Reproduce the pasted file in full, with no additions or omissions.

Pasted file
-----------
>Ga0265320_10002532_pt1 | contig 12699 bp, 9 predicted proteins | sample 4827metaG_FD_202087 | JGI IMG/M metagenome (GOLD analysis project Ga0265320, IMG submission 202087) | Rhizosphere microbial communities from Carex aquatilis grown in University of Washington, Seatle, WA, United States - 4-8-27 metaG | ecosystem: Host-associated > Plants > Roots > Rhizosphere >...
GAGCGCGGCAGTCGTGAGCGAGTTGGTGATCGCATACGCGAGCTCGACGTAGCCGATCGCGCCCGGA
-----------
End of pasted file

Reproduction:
>Ga0265320_10002532_pt1 | contig 12699 bp, 9 predicted proteins | sample 4827metaG_FD_202087 | JGI IMG/M metagenome (GOLD analysis project Ga0265320, IMG submission 202087) | Rhizosphere microbial communities from Carex aquatilis grown in University of Washington, Seatle, WA, United States - 4-8-27 metaG | ecosystem: Host-associated > Plants > Roots > Rhizosphere >...
GAGCGCGGCAGTCGTGAGCGAGTTGGTGATCGCATACGCGAGCTCGACGTAGCCGATCGCGCCCGGA